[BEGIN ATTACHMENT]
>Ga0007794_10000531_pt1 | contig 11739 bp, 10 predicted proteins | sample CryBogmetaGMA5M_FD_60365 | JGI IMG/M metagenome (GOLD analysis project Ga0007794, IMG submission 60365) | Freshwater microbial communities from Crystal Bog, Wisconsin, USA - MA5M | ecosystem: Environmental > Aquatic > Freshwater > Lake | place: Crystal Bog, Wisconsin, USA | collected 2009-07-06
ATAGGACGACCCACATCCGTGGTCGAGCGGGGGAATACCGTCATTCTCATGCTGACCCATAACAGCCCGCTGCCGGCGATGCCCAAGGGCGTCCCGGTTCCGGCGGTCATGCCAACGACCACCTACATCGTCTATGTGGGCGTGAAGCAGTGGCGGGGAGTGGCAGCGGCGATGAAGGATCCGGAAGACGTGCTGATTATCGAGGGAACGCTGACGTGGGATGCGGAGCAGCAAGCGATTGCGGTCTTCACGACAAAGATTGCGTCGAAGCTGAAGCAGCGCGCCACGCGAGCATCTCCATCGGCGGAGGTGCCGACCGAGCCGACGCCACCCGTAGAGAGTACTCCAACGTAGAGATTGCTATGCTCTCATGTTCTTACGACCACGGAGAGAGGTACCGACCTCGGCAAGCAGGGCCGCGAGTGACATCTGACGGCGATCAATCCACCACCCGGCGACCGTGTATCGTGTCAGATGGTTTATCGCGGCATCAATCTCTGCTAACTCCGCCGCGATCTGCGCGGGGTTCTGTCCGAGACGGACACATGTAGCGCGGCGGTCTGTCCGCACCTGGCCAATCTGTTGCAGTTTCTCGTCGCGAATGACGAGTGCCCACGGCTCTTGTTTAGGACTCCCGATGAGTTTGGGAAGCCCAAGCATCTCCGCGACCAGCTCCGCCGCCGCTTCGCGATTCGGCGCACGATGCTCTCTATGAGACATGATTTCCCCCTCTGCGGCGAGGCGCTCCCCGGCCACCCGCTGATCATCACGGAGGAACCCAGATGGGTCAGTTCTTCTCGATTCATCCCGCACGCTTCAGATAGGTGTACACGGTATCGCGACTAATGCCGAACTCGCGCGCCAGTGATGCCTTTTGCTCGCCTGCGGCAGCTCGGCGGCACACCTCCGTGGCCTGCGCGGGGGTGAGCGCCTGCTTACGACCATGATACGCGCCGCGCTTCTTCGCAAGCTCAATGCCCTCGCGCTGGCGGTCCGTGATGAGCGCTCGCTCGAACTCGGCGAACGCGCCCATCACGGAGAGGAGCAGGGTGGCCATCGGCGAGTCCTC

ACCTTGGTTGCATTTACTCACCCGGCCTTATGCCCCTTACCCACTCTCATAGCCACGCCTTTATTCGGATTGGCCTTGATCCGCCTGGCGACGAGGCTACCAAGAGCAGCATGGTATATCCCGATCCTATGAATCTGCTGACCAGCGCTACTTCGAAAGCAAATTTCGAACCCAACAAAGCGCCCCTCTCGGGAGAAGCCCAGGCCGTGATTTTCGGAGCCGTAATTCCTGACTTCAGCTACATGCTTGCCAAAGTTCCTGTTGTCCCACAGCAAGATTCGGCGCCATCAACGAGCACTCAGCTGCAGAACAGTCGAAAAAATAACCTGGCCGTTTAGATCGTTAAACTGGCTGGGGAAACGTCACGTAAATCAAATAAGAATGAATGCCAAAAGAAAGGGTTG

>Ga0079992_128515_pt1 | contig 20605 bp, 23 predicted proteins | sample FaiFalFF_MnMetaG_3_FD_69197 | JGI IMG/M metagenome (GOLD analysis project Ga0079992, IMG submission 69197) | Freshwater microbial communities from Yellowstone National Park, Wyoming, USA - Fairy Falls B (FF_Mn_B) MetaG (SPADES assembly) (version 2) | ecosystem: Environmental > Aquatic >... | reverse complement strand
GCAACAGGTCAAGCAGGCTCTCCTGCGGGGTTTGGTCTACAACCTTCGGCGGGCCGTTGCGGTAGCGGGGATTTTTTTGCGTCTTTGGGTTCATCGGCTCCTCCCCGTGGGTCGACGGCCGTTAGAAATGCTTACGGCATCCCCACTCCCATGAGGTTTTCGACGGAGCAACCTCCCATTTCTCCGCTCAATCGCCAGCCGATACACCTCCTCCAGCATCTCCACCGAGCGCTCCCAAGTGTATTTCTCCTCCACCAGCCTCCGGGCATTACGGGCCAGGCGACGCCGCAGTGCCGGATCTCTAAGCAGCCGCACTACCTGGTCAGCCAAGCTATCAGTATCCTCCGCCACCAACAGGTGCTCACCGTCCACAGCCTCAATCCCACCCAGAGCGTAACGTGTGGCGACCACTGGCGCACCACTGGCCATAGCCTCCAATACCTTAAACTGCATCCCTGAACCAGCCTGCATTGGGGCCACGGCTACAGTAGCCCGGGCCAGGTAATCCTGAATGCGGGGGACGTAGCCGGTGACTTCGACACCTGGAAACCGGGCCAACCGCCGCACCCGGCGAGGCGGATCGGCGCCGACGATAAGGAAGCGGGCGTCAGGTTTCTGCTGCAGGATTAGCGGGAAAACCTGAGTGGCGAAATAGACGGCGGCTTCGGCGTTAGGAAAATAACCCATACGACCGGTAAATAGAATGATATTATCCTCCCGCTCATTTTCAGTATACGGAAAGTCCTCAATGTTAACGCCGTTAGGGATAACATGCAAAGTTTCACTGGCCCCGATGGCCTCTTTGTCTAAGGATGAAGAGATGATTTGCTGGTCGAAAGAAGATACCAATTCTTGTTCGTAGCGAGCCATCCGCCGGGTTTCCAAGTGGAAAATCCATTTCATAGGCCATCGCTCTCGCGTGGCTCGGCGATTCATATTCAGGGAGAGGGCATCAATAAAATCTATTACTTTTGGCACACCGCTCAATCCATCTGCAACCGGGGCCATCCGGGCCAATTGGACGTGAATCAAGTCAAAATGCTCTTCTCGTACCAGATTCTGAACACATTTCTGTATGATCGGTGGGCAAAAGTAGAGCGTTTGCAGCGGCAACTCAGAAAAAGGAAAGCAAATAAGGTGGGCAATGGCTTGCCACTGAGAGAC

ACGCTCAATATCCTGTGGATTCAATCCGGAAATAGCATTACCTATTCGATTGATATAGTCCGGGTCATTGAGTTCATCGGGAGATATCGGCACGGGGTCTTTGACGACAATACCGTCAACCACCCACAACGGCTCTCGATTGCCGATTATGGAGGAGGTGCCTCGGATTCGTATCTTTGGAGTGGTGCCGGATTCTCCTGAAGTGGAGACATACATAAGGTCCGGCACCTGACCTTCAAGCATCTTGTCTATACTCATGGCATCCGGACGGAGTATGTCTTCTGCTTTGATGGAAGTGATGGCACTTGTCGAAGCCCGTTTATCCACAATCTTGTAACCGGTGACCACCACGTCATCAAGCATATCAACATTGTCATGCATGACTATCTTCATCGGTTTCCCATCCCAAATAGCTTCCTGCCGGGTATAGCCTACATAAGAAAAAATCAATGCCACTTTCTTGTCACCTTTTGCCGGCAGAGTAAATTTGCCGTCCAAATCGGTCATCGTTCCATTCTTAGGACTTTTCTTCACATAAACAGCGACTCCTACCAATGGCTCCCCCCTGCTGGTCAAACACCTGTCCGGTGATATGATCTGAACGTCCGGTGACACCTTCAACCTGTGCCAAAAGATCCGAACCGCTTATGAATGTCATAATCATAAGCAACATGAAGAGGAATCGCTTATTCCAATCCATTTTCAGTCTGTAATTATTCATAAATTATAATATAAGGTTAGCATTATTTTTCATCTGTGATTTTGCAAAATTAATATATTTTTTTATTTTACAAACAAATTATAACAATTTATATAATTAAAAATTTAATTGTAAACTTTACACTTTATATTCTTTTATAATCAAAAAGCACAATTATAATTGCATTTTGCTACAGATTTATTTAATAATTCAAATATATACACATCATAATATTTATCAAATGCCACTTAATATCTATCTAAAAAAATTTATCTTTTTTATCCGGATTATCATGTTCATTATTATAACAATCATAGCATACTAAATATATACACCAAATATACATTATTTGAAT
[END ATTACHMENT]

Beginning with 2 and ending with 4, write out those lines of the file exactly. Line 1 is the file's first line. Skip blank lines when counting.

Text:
ATAGGACGACCCACATCCGTGGTCGAGCGGGGGAATACCGTCATTCTCATGCTGACCCATAACAGCCCGCTGCCGGCGATGCCCAAGGGCGTCCCGGTTCCGGCGGTCATGCCAACGACCACCTACATCGTCTATGTGGGCGTGAAGCAGTGGCGGGGAGTGGCAGCGGCGATGAAGGATCCGGAAGACGTGCTGATTATCGAGGGAACGCTGACGTGGGATGCGGAGCAGCAAGCGATTGCGGTCTTCACGACAAAGATTGCGTCGAAGCTGAAGCAGCGCGCCACGCGAGCATCTCCATCGGCGGAGGTGCCGACCGAGCCGACGCCACCCGTAGAGAGTACTCCAACGTAGAGATTGCTATGCTCTCATGTTCTTACGACCACGGAGAGAGGTACCGACCTCGGCAAGCAGGGCCGCGAGTGACATCTGACGGCGATCAATCCACCACCCGGCGACCGTGTATCGTGTCAGATGGTTTATCGCGGCATCAATCTCTGCTAACTCCGCCGCGATCTGCGCGGGGTTCTGTCCGAGACGGACACATGTAGCGCGGCGGTCTGTCCGCACCTGGCCAATCTGTTGCAGTTTCTCGTCGCGAATGACGAGTGCCCACGGCTCTTGTTTAGGACTCCCGATGAGTTTGGGAAGCCCAAGCATCTCCGCGACCAGCTCCGCCGCCGCTTCGCGATTCGGCGCACGATGCTCTCTATGAGACATGATTTCCCCCTCTGCGGCGAGGCGCTCCCCGGCCACCCGCTGATCATCACGGAGGAACCCAGATGGGTCAGTTCTTCTCGATTCATCCCGCACGCTTCAGATAGGTGTACACGGTATCGCGACTAATGCCGAACTCGCGCGCCAGTGATGCCTTTTGCTCGCCTGCGGCAGCTCGGCGGCACACCTCCGTGGCCTGCGCGGGGGTGAGCGCCTGCTTACGACCATGATACGCGCCGCGCTTCTTCGCAAGCTCAATGCCCTCGCGCTGGCGGTCCGTGATGAGCGCTCGCTCGAACTCGGCGAACGCGCCCATCACGGAGAGGAGCAGGGTGGCCATCGGCGAGTCCTC

ACCTTGGTTGCATTTACTCACCCGGCCTTATGCCCCTTACCCACTCTCATAGCCACGCCTTTATTCGGATTGGCCTTGATCCGCCTGGCGACGAGGCTACCAAGAGCAGCATGGTATATCCCGATCCTATGAATCTGCTGACCAGCGCTACTTCGAAAGCAAATTTCGAACCCAACAAAGCGCCCCTCTCGGGAGAAGCCCAGGCCGTGATTTTCGGAGCCGTAATTCCTGACTTCAGCTACATGCTTGCCAAAGTTCCTGTTGTCCCACAGCAAGATTCGGCGCCATCAACGAGCACTCAGCTGCAGAACAGTCGAAAAAATAACCTGGCCGTTTAGATCGTTAAACTGGCTGGGGAAACGTCACGTAAATCAAATAAGAATGAATGCCAAAAGAAAGGGTTG

>Ga0079992_128515_pt1 | contig 20605 bp, 23 predicted proteins | sample FaiFalFF_MnMetaG_3_FD_69197 | JGI IMG/M metagenome (GOLD analysis project Ga0079992, IMG submission 69197) | Freshwater microbial communities from Yellowstone National Park, Wyoming, USA - Fairy Falls B (FF_Mn_B) MetaG (SPADES assembly) (version 2) | ecosystem: Environmental > Aquatic >... | reverse complement strand